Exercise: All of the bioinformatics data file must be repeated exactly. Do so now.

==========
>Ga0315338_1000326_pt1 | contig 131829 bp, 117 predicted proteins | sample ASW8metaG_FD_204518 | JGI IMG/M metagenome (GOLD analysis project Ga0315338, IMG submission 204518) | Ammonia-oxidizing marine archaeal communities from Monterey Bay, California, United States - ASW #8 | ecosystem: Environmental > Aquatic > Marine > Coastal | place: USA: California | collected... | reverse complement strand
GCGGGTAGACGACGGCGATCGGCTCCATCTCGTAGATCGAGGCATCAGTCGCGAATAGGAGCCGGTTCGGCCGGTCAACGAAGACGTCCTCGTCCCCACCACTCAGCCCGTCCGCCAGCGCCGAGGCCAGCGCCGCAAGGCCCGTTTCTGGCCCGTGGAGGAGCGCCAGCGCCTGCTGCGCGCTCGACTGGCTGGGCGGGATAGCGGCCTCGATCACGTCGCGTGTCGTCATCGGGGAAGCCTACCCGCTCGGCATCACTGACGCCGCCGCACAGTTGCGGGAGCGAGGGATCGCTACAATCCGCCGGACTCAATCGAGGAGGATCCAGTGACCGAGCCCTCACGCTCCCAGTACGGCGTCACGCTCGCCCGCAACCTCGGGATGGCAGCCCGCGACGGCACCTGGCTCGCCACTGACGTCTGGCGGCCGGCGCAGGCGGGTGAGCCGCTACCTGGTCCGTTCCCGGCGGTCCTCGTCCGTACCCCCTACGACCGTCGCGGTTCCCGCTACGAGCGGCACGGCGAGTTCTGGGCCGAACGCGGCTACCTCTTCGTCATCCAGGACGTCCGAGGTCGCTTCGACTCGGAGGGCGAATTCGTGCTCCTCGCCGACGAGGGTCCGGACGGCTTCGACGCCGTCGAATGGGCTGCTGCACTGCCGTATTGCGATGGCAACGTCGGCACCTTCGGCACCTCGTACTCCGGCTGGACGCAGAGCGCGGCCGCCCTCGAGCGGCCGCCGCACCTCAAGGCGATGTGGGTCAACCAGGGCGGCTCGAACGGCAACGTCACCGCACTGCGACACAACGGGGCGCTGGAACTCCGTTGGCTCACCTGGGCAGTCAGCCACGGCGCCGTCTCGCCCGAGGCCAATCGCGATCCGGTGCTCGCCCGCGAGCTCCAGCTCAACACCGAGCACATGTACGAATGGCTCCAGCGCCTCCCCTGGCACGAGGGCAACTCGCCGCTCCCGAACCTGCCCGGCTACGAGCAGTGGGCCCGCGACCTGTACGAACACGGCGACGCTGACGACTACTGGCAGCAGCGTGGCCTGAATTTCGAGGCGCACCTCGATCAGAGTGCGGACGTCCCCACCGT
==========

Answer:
>Ga0315338_1000326_pt1 | contig 131829 bp, 117 predicted proteins | sample ASW8metaG_FD_204518 | JGI IMG/M metagenome (GOLD analysis project Ga0315338, IMG submission 204518) | Ammonia-oxidizing marine archaeal communities from Monterey Bay, California, United States - ASW #8 | ecosystem: Environmental > Aquatic > Marine > Coastal | place: USA: California | collected... | reverse complement strand
GCGGGTAGACGACGGCGATCGGCTCCATCTCGTAGATCGAGGCATCAGTCGCGAATAGGAGCCGGTTCGGCCGGTCAACGAAGACGTCCTCGTCCCCACCACTCAGCCCGTCCGCCAGCGCCGAGGCCAGCGCCGCAAGGCCCGTTTCTGGCCCGTGGAGGAGCGCCAGCGCCTGCTGCGCGCTCGACTGGCTGGGCGGGATAGCGGCCTCGATCACGTCGCGTGTCGTCATCGGGGAAGCCTACCCGCTCGGCATCACTGACGCCGCCGCACAGTTGCGGGAGCGAGGGATCGCTACAATCCGCCGGACTCAATCGAGGAGGATCCAGTGACCGAGCCCTCACGCTCCCAGTACGGCGTCACGCTCGCCCGCAACCTCGGGATGGCAGCCCGCGACGGCACCTGGCTCGCCACTGACGTCTGGCGGCCGGCGCAGGCGGGTGAGCCGCTACCTGGTCCGTTCCCGGCGGTCCTCGTCCGTACCCCCTACGACCGTCGCGGTTCCCGCTACGAGCGGCACGGCGAGTTCTGGGCCGAACGCGGCTACCTCTTCGTCATCCAGGACGTCCGAGGTCGCTTCGACTCGGAGGGCGAATTCGTGCTCCTCGCCGACGAGGGTCCGGACGGCTTCGACGCCGTCGAATGGGCTGCTGCACTGCCGTATTGCGATGGCAACGTCGGCACCTTCGGCACCTCGTACTCCGGCTGGACGCAGAGCGCGGCCGCCCTCGAGCGGCCGCCGCACCTCAAGGCGATGTGGGTCAACCAGGGCGGCTCGAACGGCAACGTCACCGCACTGCGACACAACGGGGCGCTGGAACTCCGTTGGCTCACCTGGGCAGTCAGCCACGGCGCCGTCTCGCCCGAGGCCAATCGCGATCCGGTGCTCGCCCGCGAGCTCCAGCTCAACACCGAGCACATGTACGAATGGCTCCAGCGCCTCCCCTGGCACGAGGGCAACTCGCCGCTCCCGAACCTGCCCGGCTACGAGCAGTGGGCCCGCGACCTGTACGAACACGGCGACGCTGACGACTACTGGCAGCAGCGTGGCCTGAATTTCGAGGCGCACCTCGATCAGAGTGCGGACGTCCCCACCGT